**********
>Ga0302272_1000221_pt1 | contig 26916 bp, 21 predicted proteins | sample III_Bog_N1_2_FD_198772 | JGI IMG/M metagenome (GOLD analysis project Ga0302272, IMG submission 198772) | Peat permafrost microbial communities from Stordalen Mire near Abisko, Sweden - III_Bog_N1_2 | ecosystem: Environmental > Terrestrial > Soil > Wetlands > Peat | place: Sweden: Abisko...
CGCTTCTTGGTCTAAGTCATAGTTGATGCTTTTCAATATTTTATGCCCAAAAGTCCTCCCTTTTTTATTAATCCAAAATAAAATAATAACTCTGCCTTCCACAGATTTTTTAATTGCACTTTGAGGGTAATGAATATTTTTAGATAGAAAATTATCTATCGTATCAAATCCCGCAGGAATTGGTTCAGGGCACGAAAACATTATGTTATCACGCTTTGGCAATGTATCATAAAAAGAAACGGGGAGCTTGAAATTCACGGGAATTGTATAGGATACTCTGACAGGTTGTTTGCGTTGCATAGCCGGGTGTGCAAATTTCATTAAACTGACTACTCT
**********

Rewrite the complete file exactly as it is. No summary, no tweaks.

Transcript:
>Ga0302272_1000221_pt1 | contig 26916 bp, 21 predicted proteins | sample III_Bog_N1_2_FD_198772 | JGI IMG/M metagenome (GOLD analysis project Ga0302272, IMG submission 198772) | Peat permafrost microbial communities from Stordalen Mire near Abisko, Sweden - III_Bog_N1_2 | ecosystem: Environmental > Terrestrial > Soil > Wetlands > Peat | place: Sweden: Abisko...
CGCTTCTTGGTCTAAGTCATAGTTGATGCTTTTCAATATTTTATGCCCAAAAGTCCTCCCTTTTTTATTAATCCAAAATAAAATAATAACTCTGCCTTCCACAGATTTTTTAATTGCACTTTGAGGGTAATGAATATTTTTAGATAGAAAATTATCTATCGTATCAAATCCCGCAGGAATTGGTTCAGGGCACGAAAACATTATGTTATCACGCTTTGGCAATGTATCATAAAAAGAAACGGGGAGCTTGAAATTCACGGGAATTGTATAGGATACTCTGACAGGTTGTTTGCGTTGCATAGCCGGGTGTGCAAATTTCATTAAACTGACTACTCT